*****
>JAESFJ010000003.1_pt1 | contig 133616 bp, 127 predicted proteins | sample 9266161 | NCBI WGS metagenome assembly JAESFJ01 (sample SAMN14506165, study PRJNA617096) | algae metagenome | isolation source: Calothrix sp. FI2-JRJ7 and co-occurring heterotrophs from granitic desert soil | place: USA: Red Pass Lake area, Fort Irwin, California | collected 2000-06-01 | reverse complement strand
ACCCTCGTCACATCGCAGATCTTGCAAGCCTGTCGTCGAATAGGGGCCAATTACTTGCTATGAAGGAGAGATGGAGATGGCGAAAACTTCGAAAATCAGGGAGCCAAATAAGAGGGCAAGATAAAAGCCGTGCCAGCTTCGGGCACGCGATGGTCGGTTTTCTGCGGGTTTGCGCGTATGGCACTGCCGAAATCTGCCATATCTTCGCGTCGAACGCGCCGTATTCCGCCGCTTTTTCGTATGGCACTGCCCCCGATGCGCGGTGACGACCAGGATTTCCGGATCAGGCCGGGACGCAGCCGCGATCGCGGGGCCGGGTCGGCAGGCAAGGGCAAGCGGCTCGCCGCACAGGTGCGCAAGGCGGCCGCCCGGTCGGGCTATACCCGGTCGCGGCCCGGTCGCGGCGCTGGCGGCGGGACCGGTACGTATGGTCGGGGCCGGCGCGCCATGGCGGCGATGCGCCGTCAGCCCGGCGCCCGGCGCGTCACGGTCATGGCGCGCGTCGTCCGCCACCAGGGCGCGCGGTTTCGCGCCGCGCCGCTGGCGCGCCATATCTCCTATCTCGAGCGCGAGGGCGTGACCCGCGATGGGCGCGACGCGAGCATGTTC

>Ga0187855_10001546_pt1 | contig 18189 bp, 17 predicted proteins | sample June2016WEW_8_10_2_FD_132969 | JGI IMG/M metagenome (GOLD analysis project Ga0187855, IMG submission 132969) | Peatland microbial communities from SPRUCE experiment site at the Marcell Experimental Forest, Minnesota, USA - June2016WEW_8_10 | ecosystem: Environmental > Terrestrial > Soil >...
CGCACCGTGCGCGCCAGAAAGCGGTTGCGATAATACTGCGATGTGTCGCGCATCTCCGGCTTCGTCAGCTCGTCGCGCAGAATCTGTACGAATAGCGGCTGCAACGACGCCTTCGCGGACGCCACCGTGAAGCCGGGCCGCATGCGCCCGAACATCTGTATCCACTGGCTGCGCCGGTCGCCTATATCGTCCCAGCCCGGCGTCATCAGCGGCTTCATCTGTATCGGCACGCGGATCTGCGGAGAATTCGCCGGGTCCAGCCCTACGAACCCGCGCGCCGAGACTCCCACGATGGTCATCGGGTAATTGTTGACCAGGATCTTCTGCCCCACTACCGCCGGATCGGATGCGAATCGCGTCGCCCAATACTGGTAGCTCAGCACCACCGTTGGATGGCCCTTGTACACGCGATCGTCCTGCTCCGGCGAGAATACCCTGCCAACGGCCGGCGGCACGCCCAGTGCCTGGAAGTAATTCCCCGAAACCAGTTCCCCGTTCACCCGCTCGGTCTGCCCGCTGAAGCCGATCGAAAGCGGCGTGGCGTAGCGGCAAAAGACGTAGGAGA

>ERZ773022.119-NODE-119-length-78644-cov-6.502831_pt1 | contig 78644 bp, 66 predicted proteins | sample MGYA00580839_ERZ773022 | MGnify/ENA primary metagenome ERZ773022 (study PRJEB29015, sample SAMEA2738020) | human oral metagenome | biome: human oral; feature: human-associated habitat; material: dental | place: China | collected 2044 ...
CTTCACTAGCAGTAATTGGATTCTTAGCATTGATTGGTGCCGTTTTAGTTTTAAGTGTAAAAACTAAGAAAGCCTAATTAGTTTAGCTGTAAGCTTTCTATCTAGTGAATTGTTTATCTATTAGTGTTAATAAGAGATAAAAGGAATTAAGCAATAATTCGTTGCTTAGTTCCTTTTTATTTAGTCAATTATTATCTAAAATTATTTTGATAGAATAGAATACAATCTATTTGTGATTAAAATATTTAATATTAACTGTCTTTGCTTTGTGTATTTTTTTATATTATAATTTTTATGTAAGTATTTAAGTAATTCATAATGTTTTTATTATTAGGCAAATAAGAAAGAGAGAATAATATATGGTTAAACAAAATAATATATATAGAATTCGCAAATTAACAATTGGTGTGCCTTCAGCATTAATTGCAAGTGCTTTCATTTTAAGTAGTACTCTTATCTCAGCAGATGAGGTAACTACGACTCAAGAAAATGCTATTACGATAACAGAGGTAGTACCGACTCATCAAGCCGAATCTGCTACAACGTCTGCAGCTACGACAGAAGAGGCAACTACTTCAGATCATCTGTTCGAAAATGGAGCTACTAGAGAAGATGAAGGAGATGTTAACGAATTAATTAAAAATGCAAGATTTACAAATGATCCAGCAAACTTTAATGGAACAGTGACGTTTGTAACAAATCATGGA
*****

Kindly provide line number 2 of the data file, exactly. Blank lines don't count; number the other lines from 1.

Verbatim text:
ACCCTCGTCACATCGCAGATCTTGCAAGCCTGTCGTCGAATAGGGGCCAATTACTTGCTATGAAGGAGAGATGGAGATGGCGAAAACTTCGAAAATCAGGGAGCCAAATAAGAGGGCAAGATAAAAGCCGTGCCAGCTTCGGGCACGCGATGGTCGGTTTTCTGCGGGTTTGCGCGTATGGCACTGCCGAAATCTGCCATATCTTCGCGTCGAACGCGCCGTATTCCGCCGCTTTTTCGTATGGCACTGCCCCCGATGCGCGGTGACGACCAGGATTTCCGGATCAGGCCGGGACGCAGCCGCGATCGCGGGGCCGGGTCGGCAGGCAAGGGCAAGCGGCTCGCCGCACAGGTGCGCAAGGCGGCCGCCCGGTCGGGCTATACCCGGTCGCGGCCCGGTCGCGGCGCTGGCGGCGGGACCGGTACGTATGGTCGGGGCCGGCGCGCCATGGCGGCGATGCGCCGTCAGCCCGGCGCCCGGCGCGTCACGGTCATGGCGCGCGTCGTCCGCCACCAGGGCGCGCGGTTTCGCGCCGCGCCGCTGGCGCGCCATATCTCCTATCTCGAGCGCGAGGGCGTGACCCGCGATGGGCGCGACGCGAGCATGTTC